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Machine learning emulator for physics-based prediction of ionospheric potential response to solar wind variations


Physics-based simulations are important for elucidating the fundamental mechanisms behind the time-varying complex ionospheric conditions, such as ionospheric potential, against unprecedented solar wind variations incident on the Earth’s magnetosphere. However, carrying out an extensive parameter survey for comprehending the nonlinear solar wind density dependence of the ionospheric potential, for example, requires state-of-the-art global magnetohydrodynamic (MHD) simulations, which cannot be executed efficiently even on large-scale cluster computers. Here, we report the performance of a machine-learning based surrogate model for estimating the ionospheric potential outputs of a global MHD simulation, using the reservoir computing technique called echo state network (ESN). The trained ESN-based emulator demonstrates exceptional speed in conducting the parameter survey, which can lead to the identification of a solar wind density dependence of the ionospheric polar cap potential. Finally, we discuss future directions including the promising application for space weather forecasting.

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Machine learning (ML) techniques have been recognized as a useful tool for predicting geomagnetic activity indices, as represented by the AE, Kp, and Dst indices, using solar wind parameters as inputs, such as the solar wind speed (Vsw), proton density (Np), and interplanetary magnetic field (IMF). Many such attempts have been thoroughly reviewed by Liemohn et al. (2018). One of the latest studies used the ML technique called echo state network (ESN) to successfully predict the AE index and diagnose the nonlinearity of a magnetosphere–ionosphere coupled system using a synthetic solar wind time series (Nakano and Kataoka 2022).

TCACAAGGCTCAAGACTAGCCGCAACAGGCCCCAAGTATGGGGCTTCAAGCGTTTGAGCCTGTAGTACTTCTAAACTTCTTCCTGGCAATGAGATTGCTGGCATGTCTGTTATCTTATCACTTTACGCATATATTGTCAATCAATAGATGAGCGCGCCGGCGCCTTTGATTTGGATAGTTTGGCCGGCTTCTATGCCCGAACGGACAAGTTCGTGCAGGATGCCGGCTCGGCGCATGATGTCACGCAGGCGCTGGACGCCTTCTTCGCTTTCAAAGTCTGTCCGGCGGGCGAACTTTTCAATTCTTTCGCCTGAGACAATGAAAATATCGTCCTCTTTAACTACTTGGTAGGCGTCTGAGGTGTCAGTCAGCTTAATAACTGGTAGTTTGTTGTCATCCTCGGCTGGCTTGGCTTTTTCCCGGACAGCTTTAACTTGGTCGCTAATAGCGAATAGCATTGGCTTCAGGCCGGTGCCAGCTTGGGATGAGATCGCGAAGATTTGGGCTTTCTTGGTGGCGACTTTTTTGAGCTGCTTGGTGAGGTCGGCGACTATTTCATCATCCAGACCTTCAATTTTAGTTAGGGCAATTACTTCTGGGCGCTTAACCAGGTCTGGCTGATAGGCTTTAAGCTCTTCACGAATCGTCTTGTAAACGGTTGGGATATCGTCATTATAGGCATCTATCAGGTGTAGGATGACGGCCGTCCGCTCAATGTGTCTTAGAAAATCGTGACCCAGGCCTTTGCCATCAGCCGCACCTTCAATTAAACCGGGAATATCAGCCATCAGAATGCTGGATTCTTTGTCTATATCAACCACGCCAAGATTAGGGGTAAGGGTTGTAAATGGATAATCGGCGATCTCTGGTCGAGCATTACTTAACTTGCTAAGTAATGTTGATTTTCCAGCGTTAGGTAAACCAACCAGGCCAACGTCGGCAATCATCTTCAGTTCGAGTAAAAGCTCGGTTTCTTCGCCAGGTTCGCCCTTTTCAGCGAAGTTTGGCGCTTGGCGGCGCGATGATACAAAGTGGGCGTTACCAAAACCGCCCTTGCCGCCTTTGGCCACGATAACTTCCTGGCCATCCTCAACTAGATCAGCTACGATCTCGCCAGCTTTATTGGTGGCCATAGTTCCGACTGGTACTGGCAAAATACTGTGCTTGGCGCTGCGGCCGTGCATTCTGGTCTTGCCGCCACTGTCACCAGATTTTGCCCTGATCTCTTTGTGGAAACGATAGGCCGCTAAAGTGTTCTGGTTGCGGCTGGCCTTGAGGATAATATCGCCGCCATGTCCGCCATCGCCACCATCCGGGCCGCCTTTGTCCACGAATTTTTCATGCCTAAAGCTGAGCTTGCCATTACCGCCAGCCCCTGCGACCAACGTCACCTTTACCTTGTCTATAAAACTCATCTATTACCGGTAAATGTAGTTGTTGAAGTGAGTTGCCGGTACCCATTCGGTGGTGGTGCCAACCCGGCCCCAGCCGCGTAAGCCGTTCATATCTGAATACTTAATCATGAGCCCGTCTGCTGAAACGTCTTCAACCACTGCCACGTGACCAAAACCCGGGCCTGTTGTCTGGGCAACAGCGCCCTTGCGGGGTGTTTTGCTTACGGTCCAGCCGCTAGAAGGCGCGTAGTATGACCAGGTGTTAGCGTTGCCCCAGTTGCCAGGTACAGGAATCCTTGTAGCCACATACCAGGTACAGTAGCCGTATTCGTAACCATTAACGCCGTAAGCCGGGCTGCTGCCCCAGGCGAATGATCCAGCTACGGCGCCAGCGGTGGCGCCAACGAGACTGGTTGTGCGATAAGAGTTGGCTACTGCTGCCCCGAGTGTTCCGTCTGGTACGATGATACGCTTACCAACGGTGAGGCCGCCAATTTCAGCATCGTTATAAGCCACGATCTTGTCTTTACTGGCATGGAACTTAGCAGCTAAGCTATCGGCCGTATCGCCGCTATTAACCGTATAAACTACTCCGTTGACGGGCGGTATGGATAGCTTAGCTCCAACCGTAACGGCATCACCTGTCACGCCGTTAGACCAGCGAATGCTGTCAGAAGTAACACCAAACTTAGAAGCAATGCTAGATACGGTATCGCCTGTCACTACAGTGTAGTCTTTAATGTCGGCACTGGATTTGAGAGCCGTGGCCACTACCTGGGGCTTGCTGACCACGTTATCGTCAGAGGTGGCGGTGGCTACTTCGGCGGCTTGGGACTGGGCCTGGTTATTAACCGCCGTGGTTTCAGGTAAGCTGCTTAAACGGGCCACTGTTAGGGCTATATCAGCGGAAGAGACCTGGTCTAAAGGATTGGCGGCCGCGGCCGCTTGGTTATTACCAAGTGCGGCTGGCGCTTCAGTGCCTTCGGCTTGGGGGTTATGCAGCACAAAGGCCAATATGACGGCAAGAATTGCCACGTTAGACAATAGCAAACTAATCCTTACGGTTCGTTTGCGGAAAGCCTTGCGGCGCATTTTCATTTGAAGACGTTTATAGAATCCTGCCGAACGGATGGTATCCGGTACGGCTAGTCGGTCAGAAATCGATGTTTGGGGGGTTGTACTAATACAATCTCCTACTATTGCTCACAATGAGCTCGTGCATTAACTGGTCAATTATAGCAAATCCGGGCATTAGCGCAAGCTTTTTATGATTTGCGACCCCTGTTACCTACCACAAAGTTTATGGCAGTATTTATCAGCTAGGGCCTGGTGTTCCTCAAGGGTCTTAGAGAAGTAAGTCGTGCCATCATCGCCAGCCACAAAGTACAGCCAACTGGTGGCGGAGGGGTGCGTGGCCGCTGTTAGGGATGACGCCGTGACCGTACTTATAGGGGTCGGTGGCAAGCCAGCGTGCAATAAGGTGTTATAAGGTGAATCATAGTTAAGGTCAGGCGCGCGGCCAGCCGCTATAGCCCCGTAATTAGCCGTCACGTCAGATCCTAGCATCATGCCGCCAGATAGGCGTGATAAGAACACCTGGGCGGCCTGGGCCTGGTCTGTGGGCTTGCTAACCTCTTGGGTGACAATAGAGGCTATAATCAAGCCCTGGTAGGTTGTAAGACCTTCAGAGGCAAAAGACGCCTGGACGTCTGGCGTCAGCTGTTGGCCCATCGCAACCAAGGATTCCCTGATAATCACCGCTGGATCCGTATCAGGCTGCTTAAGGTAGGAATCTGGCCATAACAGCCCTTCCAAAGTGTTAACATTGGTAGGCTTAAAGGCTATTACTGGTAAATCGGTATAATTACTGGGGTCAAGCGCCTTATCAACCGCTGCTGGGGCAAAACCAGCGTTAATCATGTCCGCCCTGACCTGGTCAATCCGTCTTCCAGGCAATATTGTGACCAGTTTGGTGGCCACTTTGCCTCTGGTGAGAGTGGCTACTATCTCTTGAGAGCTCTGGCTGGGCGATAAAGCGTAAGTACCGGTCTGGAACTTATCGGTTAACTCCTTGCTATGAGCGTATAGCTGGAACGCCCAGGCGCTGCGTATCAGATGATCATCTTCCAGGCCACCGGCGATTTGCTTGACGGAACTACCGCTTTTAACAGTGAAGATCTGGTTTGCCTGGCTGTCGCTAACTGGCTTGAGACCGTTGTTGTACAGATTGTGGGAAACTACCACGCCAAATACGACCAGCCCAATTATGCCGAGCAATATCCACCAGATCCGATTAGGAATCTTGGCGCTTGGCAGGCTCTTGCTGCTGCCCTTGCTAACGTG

Detailed patterns of ionospheric potential can be empirically modeled as a function of the solar wind parameters (e.g., Weimer 1995; 2005). The empirical models, however, have limitations in that they predict the averaged observed patterns and cannot account for dynamic solar wind variations or unprecedented solar wind variations.

To overcome the limitations, a straightforward physics-based approach is to solve the idealized magnetohydrodynamic (MHD) equations for the solar wind and magnetospheric plasma flows, setting the appropriate height-integrated ionospheric conductivity layer as one of the boundary conditions (e.g., Tanaka et al. 2022a, b). State-of-the-art global MHD simulations are also essential for understanding the mechanism behind the dynamically changing auroral oval distribution (e.g., Ebihara and Tanaka 2022). Further parameter surveys using such simulations are still necessary to understand the nonlinear effects, for example, the nonlinear density effect on the ionospheric potential or energy deposition (Khachikjan et al. 2008; Ebihara et al. 2019; Yang et al. 2020; Nakano and Kataoka 2022). However, the practical use of the global MHD simulation for such a parameter-survey purpose is still limited because it is computationally expensive.